For many people, that will make it a costly decision, even with £800 knocked off the price. Replacing a working boiler may seem like an unnecessary expense.

However, an inefficient G-rated boiler will be costing you around £200 a year more than you need to pay and be reaching the end of its life anyway, so if you can afford to - now is a great time to upgrade.

  

What about biomass boilers and heat pumps?

It doesn't have to be typical a modern boiler. You can replace your G-rated model with a renewable heating system such as a biomass boiler or heat pump and still receive the £400 subsidy.

There's more information on these options over at the Energy Saving Trust website

I'm a landlord, can I apply?

Private landlords can qualify for this scheme, although social landlords and housing associations cannot.

If you own more than one private rental property, you can claim one voucher per household - although the Energy Saving Trust stresses that the money could quickly run out so anyone interested should apply early on in the scheme.

How will it help the planet?

Energy and climate change secretary Ed Miliband predicts that those homes which use the scheme to upgrade their dated boilers will save £200 a year on their heating bills.

In total, the scheme should save the same amount of carbon as taking around 45,000 cars off the road.

How else can I cut bills?

Scott Byrom, moneysupermarket.com's energy expert said: "Combining a new boiler with a move to the cheapest energy tariff could see customers saving up to £525 a year on their energy bills. There is a desperate need for the UK to become more energy efficient, and cutting household bills is a key part of this.  Households should act immediately to ensure they are on the correct tariff for their usage and region - and moving online to a dual fuel direct debit deal is the easiest way to make savings on their energy bills".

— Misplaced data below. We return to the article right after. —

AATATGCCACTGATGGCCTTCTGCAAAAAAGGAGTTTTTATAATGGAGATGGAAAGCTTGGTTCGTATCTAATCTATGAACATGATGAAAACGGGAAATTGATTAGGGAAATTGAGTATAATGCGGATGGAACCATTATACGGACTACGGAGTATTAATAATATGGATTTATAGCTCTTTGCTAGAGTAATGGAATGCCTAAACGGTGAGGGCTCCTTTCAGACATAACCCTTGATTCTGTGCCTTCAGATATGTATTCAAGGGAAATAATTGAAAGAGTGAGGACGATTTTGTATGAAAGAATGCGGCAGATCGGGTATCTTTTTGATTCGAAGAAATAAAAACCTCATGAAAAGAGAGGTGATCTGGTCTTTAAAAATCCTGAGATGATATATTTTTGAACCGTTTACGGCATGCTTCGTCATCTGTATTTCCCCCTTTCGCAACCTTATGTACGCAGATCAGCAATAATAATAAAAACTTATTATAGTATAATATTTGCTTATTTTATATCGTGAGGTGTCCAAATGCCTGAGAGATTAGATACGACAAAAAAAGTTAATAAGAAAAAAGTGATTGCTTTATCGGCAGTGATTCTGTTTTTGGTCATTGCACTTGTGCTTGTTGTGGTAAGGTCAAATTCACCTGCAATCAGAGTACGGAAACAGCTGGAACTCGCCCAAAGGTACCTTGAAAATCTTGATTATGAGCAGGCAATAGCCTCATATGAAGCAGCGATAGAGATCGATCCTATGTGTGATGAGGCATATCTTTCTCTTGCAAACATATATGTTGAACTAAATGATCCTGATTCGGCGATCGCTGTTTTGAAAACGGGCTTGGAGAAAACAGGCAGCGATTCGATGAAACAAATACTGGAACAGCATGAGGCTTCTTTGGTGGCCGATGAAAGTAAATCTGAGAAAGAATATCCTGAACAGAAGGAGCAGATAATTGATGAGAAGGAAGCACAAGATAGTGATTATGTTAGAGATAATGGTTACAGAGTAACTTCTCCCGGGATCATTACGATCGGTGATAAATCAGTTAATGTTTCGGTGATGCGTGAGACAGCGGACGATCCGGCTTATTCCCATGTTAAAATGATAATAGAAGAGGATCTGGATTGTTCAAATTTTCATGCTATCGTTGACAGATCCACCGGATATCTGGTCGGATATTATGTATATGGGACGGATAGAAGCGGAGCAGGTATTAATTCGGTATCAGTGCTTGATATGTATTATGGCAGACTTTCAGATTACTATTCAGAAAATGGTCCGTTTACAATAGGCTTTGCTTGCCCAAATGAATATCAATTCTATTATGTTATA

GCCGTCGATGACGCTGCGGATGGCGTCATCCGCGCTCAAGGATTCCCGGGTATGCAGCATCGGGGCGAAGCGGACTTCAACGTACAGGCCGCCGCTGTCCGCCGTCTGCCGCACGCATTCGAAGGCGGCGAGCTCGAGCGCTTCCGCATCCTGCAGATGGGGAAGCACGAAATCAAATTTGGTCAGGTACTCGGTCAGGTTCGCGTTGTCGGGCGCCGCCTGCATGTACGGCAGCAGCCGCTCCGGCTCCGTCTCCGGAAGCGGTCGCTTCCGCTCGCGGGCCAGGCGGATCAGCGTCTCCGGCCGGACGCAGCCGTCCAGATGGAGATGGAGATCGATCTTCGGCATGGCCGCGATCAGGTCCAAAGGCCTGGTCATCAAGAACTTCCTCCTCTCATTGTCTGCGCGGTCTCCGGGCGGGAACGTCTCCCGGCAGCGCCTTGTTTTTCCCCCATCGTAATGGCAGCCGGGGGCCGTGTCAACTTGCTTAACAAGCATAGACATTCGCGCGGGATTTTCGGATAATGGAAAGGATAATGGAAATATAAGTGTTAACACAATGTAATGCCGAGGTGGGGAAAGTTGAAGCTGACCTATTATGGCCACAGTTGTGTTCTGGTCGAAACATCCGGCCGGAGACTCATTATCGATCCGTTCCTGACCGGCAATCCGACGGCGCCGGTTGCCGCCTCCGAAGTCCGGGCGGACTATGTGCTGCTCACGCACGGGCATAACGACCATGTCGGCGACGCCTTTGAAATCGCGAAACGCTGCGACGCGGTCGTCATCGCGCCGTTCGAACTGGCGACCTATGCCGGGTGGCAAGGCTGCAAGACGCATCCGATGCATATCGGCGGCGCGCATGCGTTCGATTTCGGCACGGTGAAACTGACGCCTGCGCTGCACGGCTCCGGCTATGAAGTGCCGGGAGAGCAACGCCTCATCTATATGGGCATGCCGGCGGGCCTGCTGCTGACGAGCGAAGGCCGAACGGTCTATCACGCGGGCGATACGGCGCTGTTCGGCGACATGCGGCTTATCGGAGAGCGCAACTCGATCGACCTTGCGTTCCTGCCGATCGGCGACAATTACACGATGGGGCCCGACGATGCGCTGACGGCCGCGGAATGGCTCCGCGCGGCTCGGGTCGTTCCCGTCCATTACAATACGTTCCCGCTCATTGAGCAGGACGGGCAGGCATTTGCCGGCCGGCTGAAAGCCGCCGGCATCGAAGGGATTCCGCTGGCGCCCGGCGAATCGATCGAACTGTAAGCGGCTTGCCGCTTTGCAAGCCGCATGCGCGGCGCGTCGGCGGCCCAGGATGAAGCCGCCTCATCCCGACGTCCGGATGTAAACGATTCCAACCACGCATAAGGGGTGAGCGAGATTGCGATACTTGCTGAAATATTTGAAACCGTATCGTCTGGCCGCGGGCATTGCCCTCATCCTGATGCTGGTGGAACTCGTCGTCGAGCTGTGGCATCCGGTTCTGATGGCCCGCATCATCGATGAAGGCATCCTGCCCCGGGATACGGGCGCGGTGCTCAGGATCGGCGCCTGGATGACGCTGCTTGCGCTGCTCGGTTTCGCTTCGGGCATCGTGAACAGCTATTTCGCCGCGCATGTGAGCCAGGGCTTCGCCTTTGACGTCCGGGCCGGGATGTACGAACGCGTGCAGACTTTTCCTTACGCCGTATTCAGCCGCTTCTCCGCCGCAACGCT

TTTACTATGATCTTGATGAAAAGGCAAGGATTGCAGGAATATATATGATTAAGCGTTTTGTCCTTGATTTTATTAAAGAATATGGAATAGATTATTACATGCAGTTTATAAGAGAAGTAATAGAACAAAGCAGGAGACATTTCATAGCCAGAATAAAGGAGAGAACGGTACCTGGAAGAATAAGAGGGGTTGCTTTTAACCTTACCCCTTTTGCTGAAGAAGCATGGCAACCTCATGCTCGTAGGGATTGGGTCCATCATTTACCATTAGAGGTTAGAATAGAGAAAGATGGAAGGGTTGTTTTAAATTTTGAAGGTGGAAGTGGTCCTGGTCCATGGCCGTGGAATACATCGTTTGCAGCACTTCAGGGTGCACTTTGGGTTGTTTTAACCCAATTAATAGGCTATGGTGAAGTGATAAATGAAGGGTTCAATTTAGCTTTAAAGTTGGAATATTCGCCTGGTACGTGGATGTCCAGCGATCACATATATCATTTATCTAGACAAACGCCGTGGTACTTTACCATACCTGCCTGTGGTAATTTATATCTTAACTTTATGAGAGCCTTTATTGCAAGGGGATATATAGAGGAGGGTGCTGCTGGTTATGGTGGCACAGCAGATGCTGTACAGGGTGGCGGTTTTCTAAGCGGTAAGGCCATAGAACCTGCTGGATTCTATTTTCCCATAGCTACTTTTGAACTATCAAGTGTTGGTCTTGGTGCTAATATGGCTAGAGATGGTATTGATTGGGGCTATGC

And even if you aren't one of the 125,000 households that could benefit from the government's new scheme, there are still things you could do to cut your bills.

Well, one obvious way is to switch energy providers. The current cheapest average energy provider  for the typical household is npower, with an average annual bill of £907.36 on its SOL 17 tariff. Yet if you're on its standard deal, you're paying an average of £1,255.78 more - that's almost £350 cheaper.

In fact, if you're paying Scottish Power's standard tariff you'll be paying on average £455 more a year than households using npower's SOL 17 deal.

However, npower won't definitely be the best option as it will depend on where you live and your consumption. You can easily identify the best deal for you with moneysupermarket.com's energy comparison tool. Just input details of your current tariff and the amount you're paying and find out if you could save by switching.

Of course, for many people it's not just about cutting their bills, they want to make their homes easier on the planet.

There are many easy ways to cut back on the power you use, from turning the thermostat down by just one notch to insulating your loft more effectively. Read our article 'Ten simple steps for saving energy' for some pointers.